Experimental investigation of droplet breakage in the oil-in-water emulsion in a stirred tank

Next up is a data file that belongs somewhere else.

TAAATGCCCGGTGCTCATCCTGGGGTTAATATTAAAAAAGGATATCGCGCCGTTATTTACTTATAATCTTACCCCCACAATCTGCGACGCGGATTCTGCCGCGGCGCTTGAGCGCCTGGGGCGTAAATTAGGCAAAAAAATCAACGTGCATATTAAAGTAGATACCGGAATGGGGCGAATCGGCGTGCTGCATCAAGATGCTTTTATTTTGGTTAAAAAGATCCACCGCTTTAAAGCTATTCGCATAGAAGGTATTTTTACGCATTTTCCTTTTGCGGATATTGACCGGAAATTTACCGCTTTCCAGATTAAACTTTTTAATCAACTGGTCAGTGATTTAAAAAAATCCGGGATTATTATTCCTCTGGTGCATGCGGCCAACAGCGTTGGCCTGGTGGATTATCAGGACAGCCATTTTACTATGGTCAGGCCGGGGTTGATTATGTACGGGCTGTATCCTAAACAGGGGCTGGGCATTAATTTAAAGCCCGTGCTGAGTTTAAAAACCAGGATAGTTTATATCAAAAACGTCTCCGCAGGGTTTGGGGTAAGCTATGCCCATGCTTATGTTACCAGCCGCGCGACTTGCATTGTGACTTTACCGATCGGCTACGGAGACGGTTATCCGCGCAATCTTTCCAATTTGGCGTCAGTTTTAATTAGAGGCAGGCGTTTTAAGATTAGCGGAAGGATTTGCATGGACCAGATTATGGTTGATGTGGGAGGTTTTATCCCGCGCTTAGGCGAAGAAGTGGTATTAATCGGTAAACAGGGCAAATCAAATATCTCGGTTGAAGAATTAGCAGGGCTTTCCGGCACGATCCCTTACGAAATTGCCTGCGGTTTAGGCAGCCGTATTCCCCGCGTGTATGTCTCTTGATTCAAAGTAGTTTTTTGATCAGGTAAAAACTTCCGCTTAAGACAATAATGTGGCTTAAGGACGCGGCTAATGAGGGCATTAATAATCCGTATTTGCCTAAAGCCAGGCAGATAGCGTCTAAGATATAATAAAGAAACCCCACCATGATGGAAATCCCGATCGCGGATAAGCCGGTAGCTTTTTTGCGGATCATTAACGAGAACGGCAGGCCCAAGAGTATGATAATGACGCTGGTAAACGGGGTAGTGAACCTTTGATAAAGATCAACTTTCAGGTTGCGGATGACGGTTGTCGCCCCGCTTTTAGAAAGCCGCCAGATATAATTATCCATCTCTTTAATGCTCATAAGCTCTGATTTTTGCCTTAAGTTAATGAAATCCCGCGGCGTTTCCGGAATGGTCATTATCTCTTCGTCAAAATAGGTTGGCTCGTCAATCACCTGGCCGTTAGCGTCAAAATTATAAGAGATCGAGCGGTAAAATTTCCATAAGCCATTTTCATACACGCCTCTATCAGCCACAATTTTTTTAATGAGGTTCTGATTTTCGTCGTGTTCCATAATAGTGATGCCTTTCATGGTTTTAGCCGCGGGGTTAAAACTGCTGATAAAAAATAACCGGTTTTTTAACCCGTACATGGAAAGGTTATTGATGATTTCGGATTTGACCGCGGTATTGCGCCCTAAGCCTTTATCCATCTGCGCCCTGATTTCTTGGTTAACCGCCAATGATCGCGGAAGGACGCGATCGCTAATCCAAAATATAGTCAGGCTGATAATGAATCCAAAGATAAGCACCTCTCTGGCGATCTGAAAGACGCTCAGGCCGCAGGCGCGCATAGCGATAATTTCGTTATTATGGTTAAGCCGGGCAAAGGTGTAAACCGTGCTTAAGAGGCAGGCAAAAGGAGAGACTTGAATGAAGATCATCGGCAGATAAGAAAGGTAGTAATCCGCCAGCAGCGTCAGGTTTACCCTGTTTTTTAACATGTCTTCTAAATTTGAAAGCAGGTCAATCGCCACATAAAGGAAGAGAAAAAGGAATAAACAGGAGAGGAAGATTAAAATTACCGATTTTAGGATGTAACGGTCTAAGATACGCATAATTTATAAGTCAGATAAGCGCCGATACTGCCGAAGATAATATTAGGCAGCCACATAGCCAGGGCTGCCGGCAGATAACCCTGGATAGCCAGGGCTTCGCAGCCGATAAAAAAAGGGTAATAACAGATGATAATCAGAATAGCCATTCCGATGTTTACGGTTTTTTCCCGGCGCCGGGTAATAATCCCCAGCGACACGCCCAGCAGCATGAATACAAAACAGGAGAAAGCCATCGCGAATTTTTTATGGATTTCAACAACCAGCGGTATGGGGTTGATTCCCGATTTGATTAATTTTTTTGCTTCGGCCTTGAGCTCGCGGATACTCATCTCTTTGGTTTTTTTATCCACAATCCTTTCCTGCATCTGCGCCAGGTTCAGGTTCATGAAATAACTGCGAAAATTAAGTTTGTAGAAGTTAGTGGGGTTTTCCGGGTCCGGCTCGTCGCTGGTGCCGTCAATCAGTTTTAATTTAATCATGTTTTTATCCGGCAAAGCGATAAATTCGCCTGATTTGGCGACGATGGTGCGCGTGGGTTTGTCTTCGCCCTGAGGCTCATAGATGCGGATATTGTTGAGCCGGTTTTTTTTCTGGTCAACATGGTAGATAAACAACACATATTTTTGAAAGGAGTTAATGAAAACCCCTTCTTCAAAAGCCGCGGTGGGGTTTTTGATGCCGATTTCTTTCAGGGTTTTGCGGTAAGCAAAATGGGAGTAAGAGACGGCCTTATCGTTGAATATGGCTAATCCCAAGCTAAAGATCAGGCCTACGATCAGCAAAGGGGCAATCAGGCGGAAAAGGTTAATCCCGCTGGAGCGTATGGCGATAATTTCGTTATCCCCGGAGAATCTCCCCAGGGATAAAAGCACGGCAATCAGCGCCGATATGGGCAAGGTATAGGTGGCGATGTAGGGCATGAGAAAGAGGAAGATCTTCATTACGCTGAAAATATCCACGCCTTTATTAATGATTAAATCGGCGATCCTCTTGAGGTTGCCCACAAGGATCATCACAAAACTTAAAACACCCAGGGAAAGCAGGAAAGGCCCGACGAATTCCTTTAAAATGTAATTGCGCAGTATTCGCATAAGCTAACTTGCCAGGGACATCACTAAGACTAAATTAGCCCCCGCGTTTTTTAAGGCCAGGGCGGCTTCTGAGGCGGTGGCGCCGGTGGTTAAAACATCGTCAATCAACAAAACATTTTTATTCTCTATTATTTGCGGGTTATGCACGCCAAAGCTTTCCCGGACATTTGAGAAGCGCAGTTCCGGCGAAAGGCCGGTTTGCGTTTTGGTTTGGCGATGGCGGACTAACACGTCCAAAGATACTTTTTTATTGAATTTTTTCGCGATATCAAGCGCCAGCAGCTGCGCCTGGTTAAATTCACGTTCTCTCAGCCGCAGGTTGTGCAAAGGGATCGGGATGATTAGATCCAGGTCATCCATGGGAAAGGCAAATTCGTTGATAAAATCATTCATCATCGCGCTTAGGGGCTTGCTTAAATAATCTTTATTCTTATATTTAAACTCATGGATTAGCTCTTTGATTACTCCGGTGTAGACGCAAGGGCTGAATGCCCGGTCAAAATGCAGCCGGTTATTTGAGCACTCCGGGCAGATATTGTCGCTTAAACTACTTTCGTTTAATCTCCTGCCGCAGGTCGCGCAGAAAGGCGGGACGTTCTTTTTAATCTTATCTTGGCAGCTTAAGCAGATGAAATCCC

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In the modern oil and gas industry, the amount of produced water becomes major issues as its production is increased, especially in the matured field. To dispose produced water to the sea or utilize it for re-injection process, a certain level of produced water quality needs to be achieved. To achieve its quality level, it is important to separate dispersed organic compounds out of the produced water. For the efficient separation of dispersed organic compounds, the oil-in-water emulsion droplet breakage phenomena are of fundamental interest and it was experimentally investigated in this thesis. To investigate the emulsion droplet breakage phenomena, laser diffraction method and spinning drop method were used for measuring emulsion droplet size distribution and the interfacial tension between two phases. Silicone oil 50 and 100 with three different types of surfactants were used to examine their influence on the emulsion droplet breakage. As a continuous phase, MQ water, 0.1wt\%, 3.5wt\% and 20wt\% NaCl solution were used for understanding its effect as well. The experiments were performed under the turbulent condition with purpose-built mixing tank and Rushton turbine. Based on the experimental data, the influence of dispersed phase viscosity, different types of surfactants, salinity of continuous phase and dispersed phase volume fraction on the emulsion droplet size distribution was analyzed. Furthermore, the maximum size of the droplet in the emulsion was predicted by using Kolmogorov-Hinze theory and other advanced models in consideration with dispersed phase viscosity and the difference in mass density between the dispersed phase and the continuous phase. The comparison between the theoretical value of dv95 and dv95 values from the experiment was conducted to estimate the prediction capability of the model.